Wlliam Gilmore Simms
Stories and Tales >> Ephraim Bartlett, the Edisto Raftsman >> Page 420

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Page 420

Short Stories | U of South Carolina P | 1974
Transcription 420EPHRAIM BARTLETT
look around me, there I was with Bram stooping over me and trying
to raise me from the ground."
"Rat's true ! " said Bram, laying special emphasis on dat's (that's)
and shaking his head significantly. Ephraim continued:
"The strangers were all gone in the twinkling of an eye,—they
had swept the platters, carried off every thing clean,—carried off
tables and chairs, bottles and cups, plates and dishes, dinner and
drink, pots and ovens, and had even put out the fire; sence, when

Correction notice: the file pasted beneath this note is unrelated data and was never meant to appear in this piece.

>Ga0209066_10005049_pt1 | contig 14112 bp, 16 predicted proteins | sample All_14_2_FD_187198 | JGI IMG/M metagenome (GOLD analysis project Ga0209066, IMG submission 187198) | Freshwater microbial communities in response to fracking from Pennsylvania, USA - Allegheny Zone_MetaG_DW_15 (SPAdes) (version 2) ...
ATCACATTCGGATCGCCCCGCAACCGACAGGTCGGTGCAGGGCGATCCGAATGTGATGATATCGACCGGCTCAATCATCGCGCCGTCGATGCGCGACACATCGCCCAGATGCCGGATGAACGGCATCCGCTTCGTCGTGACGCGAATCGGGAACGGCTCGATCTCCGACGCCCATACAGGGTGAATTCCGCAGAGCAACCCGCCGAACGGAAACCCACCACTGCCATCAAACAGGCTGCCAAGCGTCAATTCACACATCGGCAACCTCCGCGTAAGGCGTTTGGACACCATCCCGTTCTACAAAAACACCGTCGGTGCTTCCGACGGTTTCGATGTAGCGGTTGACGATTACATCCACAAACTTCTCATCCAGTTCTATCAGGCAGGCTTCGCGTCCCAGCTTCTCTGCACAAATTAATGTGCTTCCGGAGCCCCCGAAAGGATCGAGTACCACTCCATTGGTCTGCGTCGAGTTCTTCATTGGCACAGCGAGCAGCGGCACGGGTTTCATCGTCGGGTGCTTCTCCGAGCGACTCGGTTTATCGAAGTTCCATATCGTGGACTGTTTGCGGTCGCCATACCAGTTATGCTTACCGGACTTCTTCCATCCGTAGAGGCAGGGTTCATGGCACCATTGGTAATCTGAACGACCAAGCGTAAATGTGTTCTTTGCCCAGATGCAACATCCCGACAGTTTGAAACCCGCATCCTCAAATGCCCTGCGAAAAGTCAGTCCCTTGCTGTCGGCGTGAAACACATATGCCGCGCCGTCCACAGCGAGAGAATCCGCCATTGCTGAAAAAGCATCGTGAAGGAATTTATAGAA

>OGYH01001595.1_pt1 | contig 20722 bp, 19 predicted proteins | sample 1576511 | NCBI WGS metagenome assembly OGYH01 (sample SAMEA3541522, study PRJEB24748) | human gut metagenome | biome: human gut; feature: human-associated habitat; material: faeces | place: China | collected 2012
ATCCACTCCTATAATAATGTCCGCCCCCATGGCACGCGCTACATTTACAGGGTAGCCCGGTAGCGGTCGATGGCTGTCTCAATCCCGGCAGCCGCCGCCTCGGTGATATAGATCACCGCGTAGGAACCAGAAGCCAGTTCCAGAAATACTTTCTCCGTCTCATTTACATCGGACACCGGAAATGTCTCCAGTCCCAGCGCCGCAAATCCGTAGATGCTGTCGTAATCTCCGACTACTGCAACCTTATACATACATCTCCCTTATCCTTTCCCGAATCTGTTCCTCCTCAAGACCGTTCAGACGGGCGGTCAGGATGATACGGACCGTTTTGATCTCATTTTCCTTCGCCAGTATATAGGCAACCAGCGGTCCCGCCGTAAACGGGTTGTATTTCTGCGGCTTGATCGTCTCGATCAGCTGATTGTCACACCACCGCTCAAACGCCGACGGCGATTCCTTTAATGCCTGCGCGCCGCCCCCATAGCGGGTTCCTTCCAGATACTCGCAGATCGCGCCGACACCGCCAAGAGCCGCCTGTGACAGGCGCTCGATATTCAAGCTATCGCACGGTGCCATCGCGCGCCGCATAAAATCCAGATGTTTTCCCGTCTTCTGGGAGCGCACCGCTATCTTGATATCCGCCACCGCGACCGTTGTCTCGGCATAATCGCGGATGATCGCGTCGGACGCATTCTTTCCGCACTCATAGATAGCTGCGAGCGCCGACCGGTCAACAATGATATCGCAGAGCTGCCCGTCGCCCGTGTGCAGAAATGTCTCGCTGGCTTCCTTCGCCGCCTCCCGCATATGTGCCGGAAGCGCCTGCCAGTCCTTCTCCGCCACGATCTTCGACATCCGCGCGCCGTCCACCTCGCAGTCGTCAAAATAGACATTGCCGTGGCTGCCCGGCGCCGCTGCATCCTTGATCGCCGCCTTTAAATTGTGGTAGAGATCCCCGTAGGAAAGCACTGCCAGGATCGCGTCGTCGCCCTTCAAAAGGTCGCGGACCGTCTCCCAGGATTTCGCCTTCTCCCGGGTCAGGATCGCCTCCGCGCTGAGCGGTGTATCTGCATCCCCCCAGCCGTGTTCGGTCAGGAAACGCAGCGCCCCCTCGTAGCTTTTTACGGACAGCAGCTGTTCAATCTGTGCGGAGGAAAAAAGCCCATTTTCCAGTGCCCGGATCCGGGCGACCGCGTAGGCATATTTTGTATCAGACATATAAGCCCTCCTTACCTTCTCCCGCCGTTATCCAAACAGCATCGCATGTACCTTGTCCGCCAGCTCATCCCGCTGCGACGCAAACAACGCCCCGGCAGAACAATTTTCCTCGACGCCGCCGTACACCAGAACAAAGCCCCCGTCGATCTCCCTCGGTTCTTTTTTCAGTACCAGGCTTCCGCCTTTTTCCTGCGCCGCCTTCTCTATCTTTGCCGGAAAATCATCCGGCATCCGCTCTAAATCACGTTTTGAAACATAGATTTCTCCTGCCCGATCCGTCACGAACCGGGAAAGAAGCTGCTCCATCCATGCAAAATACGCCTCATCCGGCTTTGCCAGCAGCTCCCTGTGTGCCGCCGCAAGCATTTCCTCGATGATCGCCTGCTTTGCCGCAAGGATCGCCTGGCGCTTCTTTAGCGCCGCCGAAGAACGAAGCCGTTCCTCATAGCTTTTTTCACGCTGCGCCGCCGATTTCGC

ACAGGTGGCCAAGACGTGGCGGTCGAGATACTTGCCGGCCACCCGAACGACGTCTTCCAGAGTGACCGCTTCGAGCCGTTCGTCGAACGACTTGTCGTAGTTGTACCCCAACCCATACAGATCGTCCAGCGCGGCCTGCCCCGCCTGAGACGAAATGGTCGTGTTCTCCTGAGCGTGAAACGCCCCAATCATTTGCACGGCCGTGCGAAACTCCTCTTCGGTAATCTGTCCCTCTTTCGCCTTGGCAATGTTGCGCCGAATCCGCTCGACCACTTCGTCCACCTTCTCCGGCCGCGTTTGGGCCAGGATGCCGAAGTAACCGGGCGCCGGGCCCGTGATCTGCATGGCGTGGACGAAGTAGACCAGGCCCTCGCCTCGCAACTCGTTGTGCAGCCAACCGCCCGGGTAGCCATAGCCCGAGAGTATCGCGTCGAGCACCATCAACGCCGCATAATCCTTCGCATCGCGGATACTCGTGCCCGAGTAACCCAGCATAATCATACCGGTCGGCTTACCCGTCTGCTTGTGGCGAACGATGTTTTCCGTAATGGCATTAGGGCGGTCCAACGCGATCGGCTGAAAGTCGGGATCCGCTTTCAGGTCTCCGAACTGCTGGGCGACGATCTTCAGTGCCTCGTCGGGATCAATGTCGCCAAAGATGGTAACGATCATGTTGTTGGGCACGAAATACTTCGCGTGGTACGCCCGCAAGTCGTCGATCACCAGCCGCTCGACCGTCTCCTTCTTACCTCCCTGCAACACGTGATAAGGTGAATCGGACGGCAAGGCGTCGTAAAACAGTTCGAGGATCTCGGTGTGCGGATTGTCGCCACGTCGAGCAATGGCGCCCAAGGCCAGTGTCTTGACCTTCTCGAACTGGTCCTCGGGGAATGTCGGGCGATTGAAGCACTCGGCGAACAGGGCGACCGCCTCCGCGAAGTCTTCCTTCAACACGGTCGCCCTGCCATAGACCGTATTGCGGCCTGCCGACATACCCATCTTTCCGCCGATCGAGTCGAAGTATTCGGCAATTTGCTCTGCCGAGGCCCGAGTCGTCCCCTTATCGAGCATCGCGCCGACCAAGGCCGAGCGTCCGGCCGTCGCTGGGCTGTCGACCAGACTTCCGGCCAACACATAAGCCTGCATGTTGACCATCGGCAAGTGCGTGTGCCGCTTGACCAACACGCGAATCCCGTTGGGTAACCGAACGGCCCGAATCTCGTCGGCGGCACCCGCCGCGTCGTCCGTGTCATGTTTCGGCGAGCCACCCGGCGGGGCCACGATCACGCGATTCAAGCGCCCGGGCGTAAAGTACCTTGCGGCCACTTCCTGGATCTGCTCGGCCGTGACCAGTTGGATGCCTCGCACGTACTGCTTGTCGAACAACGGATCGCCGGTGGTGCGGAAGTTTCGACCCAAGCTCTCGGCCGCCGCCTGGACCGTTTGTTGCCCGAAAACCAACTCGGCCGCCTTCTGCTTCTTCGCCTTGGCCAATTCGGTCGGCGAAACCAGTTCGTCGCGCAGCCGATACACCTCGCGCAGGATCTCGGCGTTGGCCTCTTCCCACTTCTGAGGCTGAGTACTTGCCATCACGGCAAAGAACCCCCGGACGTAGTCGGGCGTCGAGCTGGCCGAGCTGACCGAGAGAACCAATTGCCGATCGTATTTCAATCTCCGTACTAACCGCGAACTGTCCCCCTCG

Bram waked up, there was not a sign of it to be seen. My jug was
broke all to pieces, and lying beside me at the door, and not a drop of
liquor to be had. What they didn't drink, they wasted, the spiteful
divels, when they broke the jug over my head."
Such was Ephraim's story, grown into a faith with many, of the
Haunted Forest and House near Izard's Camp. In Ephraim's pres-
ence, Bram does not venture to deny a syllable of the story. He only
professes to have seen nothing of it, except the full jug when they
arrived at the house, and the broken and empty vessel when he
awoke from his sleep. In Ephraim's absence, however, he does not
scruple to express his doubts wholly of the ghostly visitors and the
strange liquor. His notion is, that Ephraim got drunk upon the
"bald-face" (whiskey) and dreamed the rest. His only subject of
difficulty is that the jug should have been broken. He denies, for
himself, that he took a drop too much considering the state of his
stomach. We must resume our journey hereafter.